A slip, a trip, a fall. An injury can occur after even the most innocuous of accidents. If the pain seems mild or you’re not sure what damage you’ve done, it may be tempting to rest for a while, shake it off and then carry on as normal.
However, the harm you may have caused to your body won’t always be visible from the outside – and ignoring that niggling pain could worsen the damage.
Dr Andrew Dutton, an orthopaedic surgeon at Mount Elizabeth Hospital, explains how minor symptoms could lead to major problems, and why you should seek medical advice immediately in the event of an injury.
Pain and swelling in the knee
Sudden pain, a loud snap or swelling could be caused by a torn ligament in your knee. If you continue to walk around as normal, there is a chance your knee will develop persistent swelling, instability and permanent cartilage damage – which, in the long run, may lead to a more serious degenerative joint disease.
Lower back pain
If you are suffering from pain in your lower back, it could be caused by a slipped disk. As the disk puts pressure on the nerves and blood vessels around it, it causes pain and numbness across one side of your body or down your arms and legs, which can worsen at night. Ignoring this injury may result in poor posture, regular muscle spasms or permanent nerve damage.
While twisting your ankle may not seem like a big deal at the time, it can cause ligaments in your ankle to stretch or tear, with the surrounding tendons, cartilage and blood vessels also at risk of damage. You may experience symptoms such as swelling, bruising, tenderness, stiffness and pain. If the sprain doesn’t heal properly, it is possible for your ankle to become permanently unstable. And if you continue to walk on it as normal, you may develop a limp or cause permanent cartilage damage.
Your shoulder joint is made up of a group of 4 muscles and connecting tendons. It is possible to tear one of these tendons after a fall, through repetitive arm motions or by lifting something heavy. This may make lifting your arm painful, or cause a clicking or popping sound when you move your shoulder. Ignoring the pain can lead to chronic pain, inflammation and stiffness in the joint.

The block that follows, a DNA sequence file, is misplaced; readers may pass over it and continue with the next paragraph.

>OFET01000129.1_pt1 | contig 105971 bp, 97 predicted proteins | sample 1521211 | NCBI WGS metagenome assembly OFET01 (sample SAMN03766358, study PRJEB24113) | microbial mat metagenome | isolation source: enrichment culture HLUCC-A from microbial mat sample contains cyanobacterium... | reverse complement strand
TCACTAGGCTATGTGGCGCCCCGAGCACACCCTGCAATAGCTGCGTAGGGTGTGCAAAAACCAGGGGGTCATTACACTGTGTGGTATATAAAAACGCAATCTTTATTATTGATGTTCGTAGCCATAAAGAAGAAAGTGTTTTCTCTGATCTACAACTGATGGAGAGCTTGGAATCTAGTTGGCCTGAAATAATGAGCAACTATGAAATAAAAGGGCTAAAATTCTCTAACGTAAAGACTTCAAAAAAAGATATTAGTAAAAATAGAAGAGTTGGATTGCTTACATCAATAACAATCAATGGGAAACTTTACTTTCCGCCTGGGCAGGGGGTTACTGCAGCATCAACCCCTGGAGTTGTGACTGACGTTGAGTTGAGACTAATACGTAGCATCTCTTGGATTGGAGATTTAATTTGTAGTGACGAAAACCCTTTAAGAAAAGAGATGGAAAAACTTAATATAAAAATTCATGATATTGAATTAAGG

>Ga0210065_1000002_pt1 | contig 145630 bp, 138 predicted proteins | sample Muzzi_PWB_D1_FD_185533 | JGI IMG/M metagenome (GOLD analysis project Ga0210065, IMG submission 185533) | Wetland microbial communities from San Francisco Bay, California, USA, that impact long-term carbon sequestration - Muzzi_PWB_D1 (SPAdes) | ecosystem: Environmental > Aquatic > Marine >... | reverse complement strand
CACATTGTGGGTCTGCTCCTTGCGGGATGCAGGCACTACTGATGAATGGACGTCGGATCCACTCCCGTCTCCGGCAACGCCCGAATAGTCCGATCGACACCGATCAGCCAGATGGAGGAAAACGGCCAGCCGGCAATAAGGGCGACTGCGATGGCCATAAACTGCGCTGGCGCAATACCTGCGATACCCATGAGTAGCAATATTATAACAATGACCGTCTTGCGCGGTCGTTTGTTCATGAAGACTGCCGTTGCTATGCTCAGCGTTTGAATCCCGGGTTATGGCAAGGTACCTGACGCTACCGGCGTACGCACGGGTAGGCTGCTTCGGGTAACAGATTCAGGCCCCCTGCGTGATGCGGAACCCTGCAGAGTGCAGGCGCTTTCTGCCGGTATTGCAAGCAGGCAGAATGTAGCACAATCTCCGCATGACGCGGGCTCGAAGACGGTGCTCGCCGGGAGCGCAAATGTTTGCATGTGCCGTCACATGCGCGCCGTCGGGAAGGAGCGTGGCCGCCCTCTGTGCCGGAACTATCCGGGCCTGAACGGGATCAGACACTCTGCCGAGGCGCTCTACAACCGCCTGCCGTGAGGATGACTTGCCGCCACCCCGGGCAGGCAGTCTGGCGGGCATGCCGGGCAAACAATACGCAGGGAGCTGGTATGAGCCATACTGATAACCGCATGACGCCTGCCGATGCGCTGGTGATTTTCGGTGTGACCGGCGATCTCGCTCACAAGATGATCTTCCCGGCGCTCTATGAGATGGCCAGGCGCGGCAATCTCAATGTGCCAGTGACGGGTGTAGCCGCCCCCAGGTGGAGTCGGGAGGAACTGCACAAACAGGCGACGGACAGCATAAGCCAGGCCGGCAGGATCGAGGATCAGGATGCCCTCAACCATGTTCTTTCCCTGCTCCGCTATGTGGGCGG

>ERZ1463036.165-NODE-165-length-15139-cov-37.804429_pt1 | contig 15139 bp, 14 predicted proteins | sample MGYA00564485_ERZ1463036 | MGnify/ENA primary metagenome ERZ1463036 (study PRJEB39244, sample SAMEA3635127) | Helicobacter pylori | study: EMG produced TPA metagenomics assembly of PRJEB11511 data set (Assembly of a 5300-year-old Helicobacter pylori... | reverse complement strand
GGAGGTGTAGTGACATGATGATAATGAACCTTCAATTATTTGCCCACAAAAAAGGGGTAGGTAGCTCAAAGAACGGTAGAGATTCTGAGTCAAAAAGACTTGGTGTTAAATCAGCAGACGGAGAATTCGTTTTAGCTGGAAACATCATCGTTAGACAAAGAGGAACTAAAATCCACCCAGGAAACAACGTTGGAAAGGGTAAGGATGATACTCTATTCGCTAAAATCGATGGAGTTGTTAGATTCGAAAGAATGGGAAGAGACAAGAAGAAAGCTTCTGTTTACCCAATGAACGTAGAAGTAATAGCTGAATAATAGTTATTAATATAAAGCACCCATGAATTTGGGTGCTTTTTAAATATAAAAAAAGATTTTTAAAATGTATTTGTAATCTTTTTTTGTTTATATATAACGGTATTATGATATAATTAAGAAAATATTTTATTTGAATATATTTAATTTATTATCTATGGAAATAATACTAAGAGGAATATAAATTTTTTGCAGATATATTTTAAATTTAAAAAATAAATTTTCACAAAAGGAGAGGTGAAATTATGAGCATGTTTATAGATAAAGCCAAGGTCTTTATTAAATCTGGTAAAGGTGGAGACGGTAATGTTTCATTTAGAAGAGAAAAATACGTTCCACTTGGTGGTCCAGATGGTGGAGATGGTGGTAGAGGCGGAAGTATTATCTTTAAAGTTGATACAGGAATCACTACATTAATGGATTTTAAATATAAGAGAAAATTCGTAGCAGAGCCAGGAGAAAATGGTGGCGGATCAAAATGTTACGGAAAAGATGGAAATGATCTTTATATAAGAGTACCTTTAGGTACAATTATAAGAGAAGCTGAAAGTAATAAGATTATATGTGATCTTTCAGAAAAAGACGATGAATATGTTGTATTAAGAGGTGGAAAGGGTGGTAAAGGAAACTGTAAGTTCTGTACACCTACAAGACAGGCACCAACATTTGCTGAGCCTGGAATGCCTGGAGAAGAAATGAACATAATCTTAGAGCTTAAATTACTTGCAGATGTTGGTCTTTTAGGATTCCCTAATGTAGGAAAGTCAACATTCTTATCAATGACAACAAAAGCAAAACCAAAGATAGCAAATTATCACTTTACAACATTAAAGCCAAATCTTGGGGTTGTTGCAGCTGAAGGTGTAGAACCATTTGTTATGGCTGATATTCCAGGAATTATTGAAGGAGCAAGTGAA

What should I do if I think I injured myself?
Getting diagnosed early is important. In the event of an injury, go to your nearest Accident and Emergency (A&E) department, where your injury will be assessed and you might be referred to a specialist for further diagnosis and treatment.
Leaving a minor injury too long may increase your risk of developing a long-term condition or chronic pain. Further down the line, you may need expensive reconstruction surgery to fix the problem. In extreme cases, this damage may be irreparable.
Most of us have heard of the R.I.C.E rule for sprains and strains – rest, ice, compression, elevation – but this isn’t a catch-all solution for minor aches and pains. Rather than just resting up at home, a trip to the doctor is important to clarify exactly what you’ve done, and how best to treat it.
“Diagnosis tells us the severity of the injury, what you can do to speed recovery and what you should avoid doing so as not to worsen your condition,” says Dr Dutton. “You can also learn more about different treatment options as well as how long the recovery process may last for you.”
What can I expect when I go to the doctor?
Your doctor may conduct a clinical examination, x-ray or MRI scan to determine the cause and severity of the injury. Dr Dutton explains that diagnosis is most important to find a suitable treatment option. As every individual is different, it is important to find a treatment option and gentle exercises that suit you.
Common treatment options include medications, heat and ice therapy, physiotherapy, injections, and splints or braces. In more serious cases, keyhole surgery may be required.
Without proper diagnosis and treatment, minor symptoms may worsen. Any injury should not be taken lightly. Consult an orthopaedic specialist for advice.
Article with contribution from Dr Andrew Dutton, orthopaedic surgeon at Mount Elizabeth Hospital
Ankle Sprain (n.d.). Retrieved October 11, 2017, from https://www.healthline.com/health/ankle-sprain
Slipped (Herniated) Disk (n.d.). Retrieved October 11, 2017, from https://www.healthline.com/health/herniated-disk
Treating Sprains and Strains: Are You Doing It Wrong? (n.d.). Retrieved October 11, 2017, from https://www.healthline.com/health-news/rice-method-for-sports-injuries-not-best-practice-040314#1
What are Knee Ligament Injuries? (n.d.). Retrieved October 11, 2017, from https://www.webmd.com/fitness-exercise/guide/knee-ligament-injuries#1
What is a Rotator Cuff Tear? (n.d.). Retrieved October 11, 2017, from https://www.webmd.com/fitness-exercise/guide/rotator-cuff-tear#1